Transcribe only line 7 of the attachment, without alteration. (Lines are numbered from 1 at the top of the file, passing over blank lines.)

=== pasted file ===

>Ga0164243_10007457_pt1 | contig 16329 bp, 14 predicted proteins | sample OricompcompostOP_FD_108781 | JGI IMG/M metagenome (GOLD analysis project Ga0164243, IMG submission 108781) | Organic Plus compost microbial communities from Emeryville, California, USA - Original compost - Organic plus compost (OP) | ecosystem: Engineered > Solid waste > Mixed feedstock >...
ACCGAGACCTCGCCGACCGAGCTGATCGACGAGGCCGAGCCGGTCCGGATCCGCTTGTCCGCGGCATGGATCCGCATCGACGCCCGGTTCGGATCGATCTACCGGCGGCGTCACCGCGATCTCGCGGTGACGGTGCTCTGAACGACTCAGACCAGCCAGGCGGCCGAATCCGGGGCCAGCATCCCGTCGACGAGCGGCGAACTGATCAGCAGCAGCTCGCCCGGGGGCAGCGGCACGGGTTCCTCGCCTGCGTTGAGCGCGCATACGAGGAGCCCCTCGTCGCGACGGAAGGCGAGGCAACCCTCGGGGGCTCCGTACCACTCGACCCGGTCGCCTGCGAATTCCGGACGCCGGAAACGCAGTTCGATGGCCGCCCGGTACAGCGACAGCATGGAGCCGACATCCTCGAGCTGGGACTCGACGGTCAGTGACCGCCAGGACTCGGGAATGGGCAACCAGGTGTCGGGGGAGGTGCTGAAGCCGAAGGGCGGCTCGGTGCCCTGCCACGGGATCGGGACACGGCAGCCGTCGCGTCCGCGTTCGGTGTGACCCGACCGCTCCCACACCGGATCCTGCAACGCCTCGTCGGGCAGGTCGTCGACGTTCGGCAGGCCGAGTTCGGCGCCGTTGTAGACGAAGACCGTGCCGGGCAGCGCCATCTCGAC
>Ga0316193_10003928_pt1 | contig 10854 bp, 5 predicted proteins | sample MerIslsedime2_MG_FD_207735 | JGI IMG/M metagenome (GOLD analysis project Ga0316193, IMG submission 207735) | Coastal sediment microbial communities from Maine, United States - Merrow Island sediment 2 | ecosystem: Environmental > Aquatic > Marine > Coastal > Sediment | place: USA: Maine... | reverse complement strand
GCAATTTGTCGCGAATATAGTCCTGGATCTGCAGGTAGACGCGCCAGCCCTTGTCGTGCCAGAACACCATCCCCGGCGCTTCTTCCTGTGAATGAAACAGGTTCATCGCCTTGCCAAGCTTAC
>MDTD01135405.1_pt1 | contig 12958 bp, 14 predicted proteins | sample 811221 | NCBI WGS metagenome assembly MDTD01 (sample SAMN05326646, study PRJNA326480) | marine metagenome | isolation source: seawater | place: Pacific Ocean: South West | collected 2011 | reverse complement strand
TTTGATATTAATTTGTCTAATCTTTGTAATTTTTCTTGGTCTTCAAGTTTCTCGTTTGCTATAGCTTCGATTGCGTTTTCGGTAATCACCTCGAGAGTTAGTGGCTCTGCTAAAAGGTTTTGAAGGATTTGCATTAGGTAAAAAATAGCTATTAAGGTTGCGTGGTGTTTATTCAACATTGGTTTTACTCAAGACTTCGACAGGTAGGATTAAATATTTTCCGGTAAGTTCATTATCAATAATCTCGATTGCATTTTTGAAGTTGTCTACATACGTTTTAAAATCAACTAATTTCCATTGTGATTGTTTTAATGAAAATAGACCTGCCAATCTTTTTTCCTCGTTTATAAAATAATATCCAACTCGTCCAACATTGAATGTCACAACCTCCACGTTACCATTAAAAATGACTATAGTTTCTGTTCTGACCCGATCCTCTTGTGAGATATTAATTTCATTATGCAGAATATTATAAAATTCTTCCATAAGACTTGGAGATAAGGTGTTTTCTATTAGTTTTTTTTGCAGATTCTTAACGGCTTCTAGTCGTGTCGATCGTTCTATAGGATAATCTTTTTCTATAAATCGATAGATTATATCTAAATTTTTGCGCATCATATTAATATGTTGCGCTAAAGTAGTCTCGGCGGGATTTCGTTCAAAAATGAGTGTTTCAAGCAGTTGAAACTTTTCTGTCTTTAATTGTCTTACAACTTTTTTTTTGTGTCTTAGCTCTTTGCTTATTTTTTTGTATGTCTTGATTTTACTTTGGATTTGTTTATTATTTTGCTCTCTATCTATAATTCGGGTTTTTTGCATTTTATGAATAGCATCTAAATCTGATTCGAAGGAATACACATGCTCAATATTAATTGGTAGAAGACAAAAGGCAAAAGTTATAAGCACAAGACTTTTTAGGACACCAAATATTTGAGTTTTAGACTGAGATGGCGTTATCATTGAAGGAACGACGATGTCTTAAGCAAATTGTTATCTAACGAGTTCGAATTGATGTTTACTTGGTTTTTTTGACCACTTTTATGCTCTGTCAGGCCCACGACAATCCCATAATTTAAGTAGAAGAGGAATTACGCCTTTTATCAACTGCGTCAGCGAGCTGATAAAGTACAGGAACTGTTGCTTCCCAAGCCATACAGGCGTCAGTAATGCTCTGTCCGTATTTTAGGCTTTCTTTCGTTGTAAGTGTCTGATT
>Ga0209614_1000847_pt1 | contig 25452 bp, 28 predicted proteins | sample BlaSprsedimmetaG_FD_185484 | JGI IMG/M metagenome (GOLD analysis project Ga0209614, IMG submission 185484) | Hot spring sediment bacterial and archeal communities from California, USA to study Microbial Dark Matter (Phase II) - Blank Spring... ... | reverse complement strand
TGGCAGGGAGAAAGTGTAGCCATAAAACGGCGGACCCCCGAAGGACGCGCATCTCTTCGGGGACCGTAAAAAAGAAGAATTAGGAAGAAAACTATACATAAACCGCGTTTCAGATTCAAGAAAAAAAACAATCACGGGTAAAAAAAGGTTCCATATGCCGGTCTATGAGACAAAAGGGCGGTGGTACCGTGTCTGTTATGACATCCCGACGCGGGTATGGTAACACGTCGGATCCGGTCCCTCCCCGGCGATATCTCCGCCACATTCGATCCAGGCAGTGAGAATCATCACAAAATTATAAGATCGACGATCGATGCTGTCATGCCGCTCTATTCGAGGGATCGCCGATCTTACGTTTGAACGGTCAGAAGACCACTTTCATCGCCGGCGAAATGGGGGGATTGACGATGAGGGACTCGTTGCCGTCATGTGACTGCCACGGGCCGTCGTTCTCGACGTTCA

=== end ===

>Ga0209614_1000847_pt1 | contig 25452 bp, 28 predicted proteins | sample BlaSprsedimmetaG_FD_185484 | JGI IMG/M metagenome (GOLD analysis project Ga0209614, IMG submission 185484) | Hot spring sediment bacterial and archeal communities from California, USA to study Microbial Dark Matter (Phase II) - Blank Spring... ... | reverse complement strand